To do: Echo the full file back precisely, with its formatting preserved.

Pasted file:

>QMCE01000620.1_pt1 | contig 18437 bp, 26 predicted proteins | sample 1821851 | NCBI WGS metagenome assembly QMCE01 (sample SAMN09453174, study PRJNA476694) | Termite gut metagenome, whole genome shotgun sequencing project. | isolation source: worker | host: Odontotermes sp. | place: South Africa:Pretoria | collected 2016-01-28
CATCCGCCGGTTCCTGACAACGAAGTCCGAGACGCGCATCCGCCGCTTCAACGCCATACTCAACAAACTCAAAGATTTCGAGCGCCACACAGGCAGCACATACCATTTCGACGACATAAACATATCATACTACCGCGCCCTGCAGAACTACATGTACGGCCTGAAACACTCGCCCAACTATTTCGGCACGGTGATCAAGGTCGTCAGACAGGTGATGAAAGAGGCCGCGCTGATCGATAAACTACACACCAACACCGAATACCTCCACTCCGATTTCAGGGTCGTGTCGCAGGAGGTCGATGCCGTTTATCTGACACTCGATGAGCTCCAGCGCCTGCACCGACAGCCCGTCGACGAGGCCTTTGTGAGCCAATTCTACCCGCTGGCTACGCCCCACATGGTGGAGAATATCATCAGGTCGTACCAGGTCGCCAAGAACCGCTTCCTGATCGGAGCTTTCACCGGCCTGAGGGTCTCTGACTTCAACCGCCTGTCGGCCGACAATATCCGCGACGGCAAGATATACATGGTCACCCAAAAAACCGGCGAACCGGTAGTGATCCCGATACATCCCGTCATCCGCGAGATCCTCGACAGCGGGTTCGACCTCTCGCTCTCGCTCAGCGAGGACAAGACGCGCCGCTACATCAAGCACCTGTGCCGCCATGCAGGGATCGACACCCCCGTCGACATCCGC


>QMCE01000620.1_pt1 | contig 18437 bp, 26 predicted proteins | sample 1821851 | NCBI WGS metagenome assembly QMCE01 (sample SAMN09453174, study PRJNA476694) | Termite gut metagenome, whole genome shotgun sequencing project. | isolation source: worker | host: Odontotermes sp. | place: South Africa:Pretoria | collected 2016-01-28
CATCCGCCGGTTCCTGACAACGAAGTCCGAGACGCGCATCCGCCGCTTCAACGCCATACTCAACAAACTCAAAGATTTCGAGCGCCACACAGGCAGCACATACCATTTCGACGACATAAACATATCATACTACCGCGCCCTGCAGAACTACATGTACGGCCTGAAACACTCGCCCAACTATTTCGGCACGGTGATCAAGGTCGTCAGACAGGTGATGAAAGAGGCCGCGCTGATCGATAAACTACACACCAACACCGAATACCTCCACTCCGATTTCAGGGTCGTGTCGCAGGAGGTCGATGCCGTTTATCTGACACTCGATGAGCTCCAGCGCCTGCACCGACAGCCCGTCGACGAGGCCTTTGTGAGCCAATTCTACCCGCTGGCTACGCCCCACATGGTGGAGAATATCATCAGGTCGTACCAGGTCGCCAAGAACCGCTTCCTGATCGGAGCTTTCACCGGCCTGAGGGTCTCTGACTTCAACCGCCTGTCGGCCGACAATATCCGCGACGGCAAGATATACATGGTCACCCAAAAAACCGGCGAACCGGTAGTGATCCCGATACATCCCGTCATCCGCGAGATCCTCGACAGCGGGTTCGACCTCTCGCTCTCGCTCAGCGAGGACAAGACGCGCCGCTACATCAAGCACCTGTGCCGCCATGCAGGGATCGACACCCCCGTCGACATCCGC